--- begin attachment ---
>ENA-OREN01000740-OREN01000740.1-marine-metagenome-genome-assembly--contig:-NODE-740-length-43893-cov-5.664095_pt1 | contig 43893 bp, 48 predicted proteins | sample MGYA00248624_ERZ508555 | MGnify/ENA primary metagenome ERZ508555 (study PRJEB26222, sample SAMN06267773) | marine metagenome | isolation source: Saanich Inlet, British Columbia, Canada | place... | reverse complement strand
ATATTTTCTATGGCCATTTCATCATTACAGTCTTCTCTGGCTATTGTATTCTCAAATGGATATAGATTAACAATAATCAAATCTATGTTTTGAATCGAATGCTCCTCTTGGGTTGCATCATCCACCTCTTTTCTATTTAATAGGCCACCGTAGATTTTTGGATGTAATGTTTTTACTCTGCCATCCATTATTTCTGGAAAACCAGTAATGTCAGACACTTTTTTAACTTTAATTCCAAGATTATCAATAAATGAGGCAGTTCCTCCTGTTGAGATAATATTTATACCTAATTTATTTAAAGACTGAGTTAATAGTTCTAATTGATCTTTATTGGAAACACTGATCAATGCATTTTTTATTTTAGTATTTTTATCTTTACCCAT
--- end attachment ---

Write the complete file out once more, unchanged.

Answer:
>ENA-OREN01000740-OREN01000740.1-marine-metagenome-genome-assembly--contig:-NODE-740-length-43893-cov-5.664095_pt1 | contig 43893 bp, 48 predicted proteins | sample MGYA00248624_ERZ508555 | MGnify/ENA primary metagenome ERZ508555 (study PRJEB26222, sample SAMN06267773) | marine metagenome | isolation source: Saanich Inlet, British Columbia, Canada | place... | reverse complement strand
ATATTTTCTATGGCCATTTCATCATTACAGTCTTCTCTGGCTATTGTATTCTCAAATGGATATAGATTAACAATAATCAAATCTATGTTTTGAATCGAATGCTCCTCTTGGGTTGCATCATCCACCTCTTTTCTATTTAATAGGCCACCGTAGATTTTTGGATGTAATGTTTTTACTCTGCCATCCATTATTTCTGGAAAACCAGTAATGTCAGACACTTTTTTAACTTTAATTCCAAGATTATCAATAAATGAGGCAGTTCCTCCTGTTGAGATAATATTTATACCTAATTTATTTAAAGACTGAGTTAATAGTTCTAATTGATCTTTATTGGAAACACTGATCAATGCATTTTTTATTTTAGTATTTTTATCTTTACCCAT